HPV: Not enough information. Speak to health care worker for more information. In general, HPV vaccine covers the most common ones, and is very effective if taken BEFORE exposure. There are many strains of HPV so you may have one not covered but I do not think we normally test for those. ...Read more
If you dont get gardasil shot does that make you at risk for cervical cancer. Does having had chlamydia in the past make you at risk?
Mixed question: Gardasil can reduce your risk of some strains of HPV that can trigger cervical cancer, if you have the shots before you are exposed.Chlamydia has no direct effect on cancer risk, but the germ likes to live in/destroy the sensitive linings of your Fallopian tubes, which can render you unable to have a normal pregnancy. ...Read more
Will my daughter need to be tested for chlamydia or gonorrhea before getting the gardisil vaccine?
No: This is not a requirement for receiving the vaccine. ...Read more
By sexual contact!: Chlamydia on the surface may seem like a mild venereal disease, but in truth, devastating consequences can occur, including infertility, arthritis, etc. It is the number one cause for infant blindness in the underdeveloped world. Direct vaginal/penile contact is usually required. Nearly 25% of young singles have already acquired the disease and are unaware! barrier sex (condom) and/or abstinence! ...Read more
Possibly: The testing needs adequate concentration of organisms to prove their presence. A positive result is to be trusted, but a negative occasionally will be incorrect. Additionally, about 50% of women will not have obvious symptoms and 10% for men. ...Read more
Chlamydia is a : Sexually transmitted disease. The infection is caused by bacteria called chlamydia trachomatis. Chlamydia is often a “silent” disease – this means that the person isn't experiencing symptoms. Chlamydia symptoms in women may include: spotting, painful sexual intercourse, pain w urination, vaginal discharge (milky or yellow mucus), lower abdominal pain, nausea ; fever. Chlamydia in men may cause. ...Read moreSee 1 more doctor answer
Varies: Chlamydia is known as the "silent std", because there are often no symptons of the infection. However, many women with chlamydia will have an increased vaginal discharge, some will have pelvic and/or lower abdominal pain, some will have pain with intercourse, and some will run a fever - depending on the extent and severity of the infection. If you have been exposed to chlamydia, see your doctor. ...Read more
Chlamidia: Chlamidia is a silent infection in many cases. Many women do not know they have it unless they have a test in the doctor's office. When symptomatic, it can cause an abnormal vaginal discharge, burning with urination, pelvic pain or abdominal pain, pelvic inflammatory disease ( also called pid with pain, fever or chills, vaginal discharge). It can cause infertility and a higher risk for an ectopic. ...Read moreSee 1 more doctor answer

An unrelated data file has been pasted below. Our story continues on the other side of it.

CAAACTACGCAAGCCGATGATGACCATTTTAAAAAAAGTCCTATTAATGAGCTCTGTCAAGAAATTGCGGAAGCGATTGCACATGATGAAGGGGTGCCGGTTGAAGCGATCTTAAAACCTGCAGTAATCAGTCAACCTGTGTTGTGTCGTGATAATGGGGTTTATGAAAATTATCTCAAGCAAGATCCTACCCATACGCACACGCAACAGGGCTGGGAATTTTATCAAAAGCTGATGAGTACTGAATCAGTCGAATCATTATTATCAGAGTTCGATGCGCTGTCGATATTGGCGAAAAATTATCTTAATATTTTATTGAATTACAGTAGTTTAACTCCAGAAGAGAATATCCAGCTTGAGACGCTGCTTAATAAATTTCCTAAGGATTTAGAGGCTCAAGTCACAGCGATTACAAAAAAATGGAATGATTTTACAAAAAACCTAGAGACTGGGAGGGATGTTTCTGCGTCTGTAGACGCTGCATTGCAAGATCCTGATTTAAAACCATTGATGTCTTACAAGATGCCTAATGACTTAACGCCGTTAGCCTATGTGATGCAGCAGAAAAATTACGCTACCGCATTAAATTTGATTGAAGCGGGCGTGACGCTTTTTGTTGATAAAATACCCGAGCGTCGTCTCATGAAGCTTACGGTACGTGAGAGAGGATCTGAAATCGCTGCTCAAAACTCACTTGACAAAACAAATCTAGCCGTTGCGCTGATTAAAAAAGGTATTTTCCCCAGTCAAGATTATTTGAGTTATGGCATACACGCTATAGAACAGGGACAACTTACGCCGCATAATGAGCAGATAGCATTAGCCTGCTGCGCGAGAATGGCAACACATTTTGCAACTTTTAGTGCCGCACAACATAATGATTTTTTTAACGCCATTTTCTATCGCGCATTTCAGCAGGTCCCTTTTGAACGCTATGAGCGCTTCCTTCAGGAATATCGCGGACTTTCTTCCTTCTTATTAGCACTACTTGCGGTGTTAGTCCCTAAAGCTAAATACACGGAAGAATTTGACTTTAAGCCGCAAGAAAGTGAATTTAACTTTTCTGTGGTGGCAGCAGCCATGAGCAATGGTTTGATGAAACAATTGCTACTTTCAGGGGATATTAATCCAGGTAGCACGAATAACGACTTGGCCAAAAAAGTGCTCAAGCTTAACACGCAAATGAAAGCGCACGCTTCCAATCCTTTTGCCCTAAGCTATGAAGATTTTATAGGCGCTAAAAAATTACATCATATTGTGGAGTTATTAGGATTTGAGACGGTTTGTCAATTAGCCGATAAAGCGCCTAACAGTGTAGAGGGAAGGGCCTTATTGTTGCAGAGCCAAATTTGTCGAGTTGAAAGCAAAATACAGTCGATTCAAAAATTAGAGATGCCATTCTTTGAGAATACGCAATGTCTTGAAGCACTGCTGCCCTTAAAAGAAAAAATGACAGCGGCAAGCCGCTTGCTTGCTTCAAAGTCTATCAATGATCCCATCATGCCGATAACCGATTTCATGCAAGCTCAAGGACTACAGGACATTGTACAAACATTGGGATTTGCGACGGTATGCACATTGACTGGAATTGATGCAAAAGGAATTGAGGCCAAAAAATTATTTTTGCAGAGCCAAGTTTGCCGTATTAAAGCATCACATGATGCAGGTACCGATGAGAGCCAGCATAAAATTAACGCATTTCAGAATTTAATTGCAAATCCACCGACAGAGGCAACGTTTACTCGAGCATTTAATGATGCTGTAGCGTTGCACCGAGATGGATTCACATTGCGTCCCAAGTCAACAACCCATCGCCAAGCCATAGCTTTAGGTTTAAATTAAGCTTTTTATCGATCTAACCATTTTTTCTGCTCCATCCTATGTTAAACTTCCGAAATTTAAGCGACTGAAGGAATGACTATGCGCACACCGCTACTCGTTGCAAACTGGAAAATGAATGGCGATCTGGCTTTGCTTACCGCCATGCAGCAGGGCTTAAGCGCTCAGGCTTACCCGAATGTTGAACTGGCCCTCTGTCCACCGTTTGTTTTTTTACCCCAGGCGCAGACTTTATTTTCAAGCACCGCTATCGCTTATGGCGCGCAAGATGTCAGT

Cure the infection: Chlamydia will not prevent you from conceiving, but if you know you have it, get treated first. If you discover you have it after conceiving (and you will be tested by your ob), you will be treated and retested to confirm cure. Chlamydia is a problem for your unborn child only at birth. A child passing down an infected birth canal can contract chlamydia with several serious consequences. ...Read moreSee 1 more doctor answer
If you had contact.: Most people w chlamydia don’t have sxs. That is why it’s called a silent std. Sxs can include: vaginal discharge, bleeding w intercourse or btwn periods, nausea, fever, painful intercourse, ; lower abdominal ; back pain. Men can experience discharge, burning w urination, itching at opening of the penis (urethra) ; less often – pain/ swelling of testes. It can lead to rectal pain, bleeding ; d/c. ...Read more
A few things: Patients will complain of excess discharge, may be clear, yellow or grey. Foul smell sometimes. Pain with intercourse, abdominal pain. Rarely fever and chills, nausea and vomiting. A lot of women have it and don't know it, so symptoms are not always apparent. If worried at all, see a doctor for a check. Good luck! ...Read moreSee 1 more doctor answer